opposing Mao's thought.

WASHINGTON - Congress on
Tuesday voted to give PresidentN
Johnson authority to call up either
individual or organized military
Reserves for duty in the Viet Nam
The unasked presidential au-
thority, to be effective through
June 30, 1968, was attached to an
annual defense appropriation bill
carrying $158,067,472,000 needed to
finance most defense outlays,
* * *}
NEW YORK - Prince Souvanna
Phouma of Laos arrived yester-
day from Paris, and said he ex-'
pected to meet with President
Johnson today in Washington. He
declined to say what will be dis-
However, Johnson is scheduled
to speak in Baltimore at noon, and
had tentative plans to fly from
Baltimore to New York for a six-
hour visit.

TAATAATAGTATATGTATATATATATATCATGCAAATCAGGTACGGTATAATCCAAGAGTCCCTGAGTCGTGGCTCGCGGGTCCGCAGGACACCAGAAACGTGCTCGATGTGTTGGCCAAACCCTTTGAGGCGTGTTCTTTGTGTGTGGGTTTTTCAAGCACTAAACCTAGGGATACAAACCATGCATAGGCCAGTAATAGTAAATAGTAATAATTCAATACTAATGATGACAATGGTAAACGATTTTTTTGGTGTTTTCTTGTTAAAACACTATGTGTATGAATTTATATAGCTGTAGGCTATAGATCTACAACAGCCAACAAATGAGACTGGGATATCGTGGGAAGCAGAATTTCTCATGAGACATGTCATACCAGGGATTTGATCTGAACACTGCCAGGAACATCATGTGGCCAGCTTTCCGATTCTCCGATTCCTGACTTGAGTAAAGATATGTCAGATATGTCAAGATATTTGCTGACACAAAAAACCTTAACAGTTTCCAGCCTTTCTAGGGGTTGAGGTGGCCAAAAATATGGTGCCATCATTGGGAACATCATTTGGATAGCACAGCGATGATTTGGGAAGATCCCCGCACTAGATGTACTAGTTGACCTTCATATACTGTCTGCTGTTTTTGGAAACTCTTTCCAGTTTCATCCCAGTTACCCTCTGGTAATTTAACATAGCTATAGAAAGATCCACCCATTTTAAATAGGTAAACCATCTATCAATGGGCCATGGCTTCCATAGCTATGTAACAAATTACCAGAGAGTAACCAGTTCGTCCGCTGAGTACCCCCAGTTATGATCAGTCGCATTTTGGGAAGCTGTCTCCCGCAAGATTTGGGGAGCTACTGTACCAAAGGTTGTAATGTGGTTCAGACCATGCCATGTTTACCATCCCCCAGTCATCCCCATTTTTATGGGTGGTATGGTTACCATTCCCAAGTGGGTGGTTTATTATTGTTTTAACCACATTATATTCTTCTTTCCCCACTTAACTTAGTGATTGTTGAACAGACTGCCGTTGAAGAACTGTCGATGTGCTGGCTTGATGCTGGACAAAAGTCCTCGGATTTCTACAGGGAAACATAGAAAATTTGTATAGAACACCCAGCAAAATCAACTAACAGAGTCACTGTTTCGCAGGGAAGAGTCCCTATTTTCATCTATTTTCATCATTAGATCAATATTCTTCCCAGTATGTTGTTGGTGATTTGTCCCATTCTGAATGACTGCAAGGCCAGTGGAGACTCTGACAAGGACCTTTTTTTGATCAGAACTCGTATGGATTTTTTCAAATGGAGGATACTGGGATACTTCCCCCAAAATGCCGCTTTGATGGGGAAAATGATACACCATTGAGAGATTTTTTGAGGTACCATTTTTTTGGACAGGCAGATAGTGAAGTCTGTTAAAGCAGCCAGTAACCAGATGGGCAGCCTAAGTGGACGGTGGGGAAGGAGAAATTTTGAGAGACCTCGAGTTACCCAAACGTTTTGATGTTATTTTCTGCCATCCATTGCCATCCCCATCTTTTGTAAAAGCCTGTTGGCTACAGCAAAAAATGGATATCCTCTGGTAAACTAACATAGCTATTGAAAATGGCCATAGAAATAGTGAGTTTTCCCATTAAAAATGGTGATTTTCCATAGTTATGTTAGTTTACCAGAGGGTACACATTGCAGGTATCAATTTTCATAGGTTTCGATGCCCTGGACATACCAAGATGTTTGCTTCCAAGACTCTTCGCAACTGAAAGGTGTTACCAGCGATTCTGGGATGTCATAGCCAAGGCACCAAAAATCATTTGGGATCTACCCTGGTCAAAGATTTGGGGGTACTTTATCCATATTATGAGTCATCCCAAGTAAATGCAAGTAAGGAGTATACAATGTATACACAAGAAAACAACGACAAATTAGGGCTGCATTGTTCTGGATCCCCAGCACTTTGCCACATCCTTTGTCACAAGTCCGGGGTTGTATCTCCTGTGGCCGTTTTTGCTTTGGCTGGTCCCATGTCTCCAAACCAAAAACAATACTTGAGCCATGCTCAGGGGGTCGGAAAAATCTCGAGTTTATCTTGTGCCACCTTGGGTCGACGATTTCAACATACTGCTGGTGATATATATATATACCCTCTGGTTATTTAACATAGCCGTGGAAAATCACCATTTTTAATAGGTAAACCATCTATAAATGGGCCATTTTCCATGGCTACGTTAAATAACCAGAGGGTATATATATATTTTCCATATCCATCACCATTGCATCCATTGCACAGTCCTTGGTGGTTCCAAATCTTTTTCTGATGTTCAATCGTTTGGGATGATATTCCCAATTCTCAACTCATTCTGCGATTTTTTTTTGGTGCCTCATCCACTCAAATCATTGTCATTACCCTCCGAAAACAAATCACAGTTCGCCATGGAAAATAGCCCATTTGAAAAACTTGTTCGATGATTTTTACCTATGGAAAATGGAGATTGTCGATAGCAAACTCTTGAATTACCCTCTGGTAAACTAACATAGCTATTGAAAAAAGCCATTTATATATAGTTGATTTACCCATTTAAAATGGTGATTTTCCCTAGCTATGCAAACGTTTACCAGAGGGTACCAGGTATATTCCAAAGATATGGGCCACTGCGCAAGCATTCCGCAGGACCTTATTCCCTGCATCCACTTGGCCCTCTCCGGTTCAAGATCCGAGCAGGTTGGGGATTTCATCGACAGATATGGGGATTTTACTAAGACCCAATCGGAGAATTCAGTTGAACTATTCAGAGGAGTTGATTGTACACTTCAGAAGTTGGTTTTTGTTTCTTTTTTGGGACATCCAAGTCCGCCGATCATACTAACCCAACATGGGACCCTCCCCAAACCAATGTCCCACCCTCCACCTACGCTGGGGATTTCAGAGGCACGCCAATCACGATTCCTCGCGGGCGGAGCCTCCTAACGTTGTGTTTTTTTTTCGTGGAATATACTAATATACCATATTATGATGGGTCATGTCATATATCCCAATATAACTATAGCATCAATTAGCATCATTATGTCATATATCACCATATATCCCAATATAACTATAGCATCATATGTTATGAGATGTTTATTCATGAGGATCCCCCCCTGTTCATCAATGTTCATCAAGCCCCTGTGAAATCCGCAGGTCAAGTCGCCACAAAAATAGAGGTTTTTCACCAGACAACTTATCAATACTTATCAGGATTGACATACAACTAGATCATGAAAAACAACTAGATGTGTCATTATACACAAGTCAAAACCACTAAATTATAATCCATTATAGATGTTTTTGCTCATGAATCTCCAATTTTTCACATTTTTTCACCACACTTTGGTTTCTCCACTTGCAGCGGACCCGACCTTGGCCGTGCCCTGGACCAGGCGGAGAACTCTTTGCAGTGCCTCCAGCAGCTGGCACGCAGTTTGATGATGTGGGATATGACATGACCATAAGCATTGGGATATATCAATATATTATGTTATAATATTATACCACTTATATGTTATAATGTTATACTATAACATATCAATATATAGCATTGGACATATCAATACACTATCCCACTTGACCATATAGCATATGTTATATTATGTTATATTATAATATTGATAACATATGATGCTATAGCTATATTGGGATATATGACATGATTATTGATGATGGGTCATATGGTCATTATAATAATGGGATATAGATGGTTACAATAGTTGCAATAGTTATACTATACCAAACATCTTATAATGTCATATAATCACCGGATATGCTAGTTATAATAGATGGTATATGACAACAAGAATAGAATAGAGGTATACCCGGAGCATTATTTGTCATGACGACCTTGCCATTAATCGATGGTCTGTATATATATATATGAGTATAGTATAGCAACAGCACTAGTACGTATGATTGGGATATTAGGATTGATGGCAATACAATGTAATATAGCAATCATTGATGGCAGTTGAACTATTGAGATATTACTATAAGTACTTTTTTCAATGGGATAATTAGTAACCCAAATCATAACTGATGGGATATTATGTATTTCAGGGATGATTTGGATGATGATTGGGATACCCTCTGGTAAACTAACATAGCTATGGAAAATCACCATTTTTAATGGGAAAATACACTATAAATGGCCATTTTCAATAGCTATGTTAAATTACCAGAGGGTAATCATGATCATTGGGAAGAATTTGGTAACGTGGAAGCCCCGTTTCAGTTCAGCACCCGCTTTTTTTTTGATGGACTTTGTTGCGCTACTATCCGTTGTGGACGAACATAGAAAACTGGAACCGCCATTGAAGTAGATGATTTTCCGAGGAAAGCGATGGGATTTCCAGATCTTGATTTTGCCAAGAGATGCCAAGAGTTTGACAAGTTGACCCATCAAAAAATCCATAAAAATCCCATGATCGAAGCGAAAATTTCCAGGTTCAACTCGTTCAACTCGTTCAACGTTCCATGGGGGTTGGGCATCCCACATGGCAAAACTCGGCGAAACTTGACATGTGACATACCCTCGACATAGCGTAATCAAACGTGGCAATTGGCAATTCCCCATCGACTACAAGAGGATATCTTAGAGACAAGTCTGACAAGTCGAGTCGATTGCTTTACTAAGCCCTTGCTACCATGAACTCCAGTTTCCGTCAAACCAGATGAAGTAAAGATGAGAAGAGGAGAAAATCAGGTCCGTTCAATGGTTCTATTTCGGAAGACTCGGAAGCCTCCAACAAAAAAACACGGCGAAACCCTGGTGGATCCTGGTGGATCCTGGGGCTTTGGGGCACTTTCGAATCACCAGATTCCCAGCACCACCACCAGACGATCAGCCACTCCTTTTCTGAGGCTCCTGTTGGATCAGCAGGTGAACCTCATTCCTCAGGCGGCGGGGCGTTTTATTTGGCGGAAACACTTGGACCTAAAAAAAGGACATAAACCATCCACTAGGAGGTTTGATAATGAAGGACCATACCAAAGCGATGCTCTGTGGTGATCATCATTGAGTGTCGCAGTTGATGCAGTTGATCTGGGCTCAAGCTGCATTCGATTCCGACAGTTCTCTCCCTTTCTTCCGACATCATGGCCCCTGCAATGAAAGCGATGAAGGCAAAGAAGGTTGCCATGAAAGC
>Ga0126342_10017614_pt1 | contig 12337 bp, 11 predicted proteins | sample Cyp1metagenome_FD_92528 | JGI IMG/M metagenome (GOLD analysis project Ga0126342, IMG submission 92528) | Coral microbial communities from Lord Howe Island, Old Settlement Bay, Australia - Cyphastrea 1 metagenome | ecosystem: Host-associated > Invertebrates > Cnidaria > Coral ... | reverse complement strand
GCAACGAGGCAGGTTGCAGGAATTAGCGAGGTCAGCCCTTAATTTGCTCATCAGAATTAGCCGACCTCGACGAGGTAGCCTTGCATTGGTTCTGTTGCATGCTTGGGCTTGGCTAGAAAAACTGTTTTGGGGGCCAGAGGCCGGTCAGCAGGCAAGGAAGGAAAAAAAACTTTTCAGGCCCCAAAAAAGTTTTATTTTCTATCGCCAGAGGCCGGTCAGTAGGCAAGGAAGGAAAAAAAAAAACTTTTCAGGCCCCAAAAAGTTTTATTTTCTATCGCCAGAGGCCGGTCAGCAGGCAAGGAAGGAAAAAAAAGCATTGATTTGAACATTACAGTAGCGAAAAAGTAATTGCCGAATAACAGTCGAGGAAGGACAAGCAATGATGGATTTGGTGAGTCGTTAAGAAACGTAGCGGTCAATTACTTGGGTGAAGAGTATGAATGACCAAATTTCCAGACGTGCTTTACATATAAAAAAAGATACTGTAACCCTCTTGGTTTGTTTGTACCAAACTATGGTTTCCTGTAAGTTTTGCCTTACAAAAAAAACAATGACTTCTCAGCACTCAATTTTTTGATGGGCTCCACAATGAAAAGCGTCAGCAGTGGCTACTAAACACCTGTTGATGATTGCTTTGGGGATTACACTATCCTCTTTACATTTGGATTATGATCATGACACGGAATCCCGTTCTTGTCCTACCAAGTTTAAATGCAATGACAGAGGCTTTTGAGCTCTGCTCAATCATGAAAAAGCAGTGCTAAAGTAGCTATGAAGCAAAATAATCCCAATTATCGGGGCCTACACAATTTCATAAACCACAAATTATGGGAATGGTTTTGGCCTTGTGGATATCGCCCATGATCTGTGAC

ir Treaty
is expected to leave for Moscow
in a couple of days.
The State Department account
seemed designed to give some hope
for a breakthrough in the long-
deadlocked effort for a nonprolife-
ration treaty, while cautioning
against expecting this to happen
"Important issues remain," Mc-
Closkey said without defining
Other authoritative U.S. sources
said still remaining is the main
stumbling block: Soviet objections
to any form of nonproliferation
treaty which would allow Wash-
ington's proposed nuclear sharing
among the Atlantic allies. The
United States denies its plans
would give independent atomic
weapons control to any new coun-
The State Department spokes-
man endorsed Gromyko's state-
ment that both the Soviet Union
and the United States are striving
for an accord on the nonprolifera-
tion issue, which both countries
place high on their foreign policy
The U.S. government hastened
to assure its allies-particularly
West Germany-that it is not ar-
ranging a deal with the Soviet
Union behind their backs.
McCloskey denied to newsmen
that there was any "sellout" of
West Germany. He said the ques-
tion of what kind of atomic
sharing project would be created
for the Atlantic allies "remains
to be settled."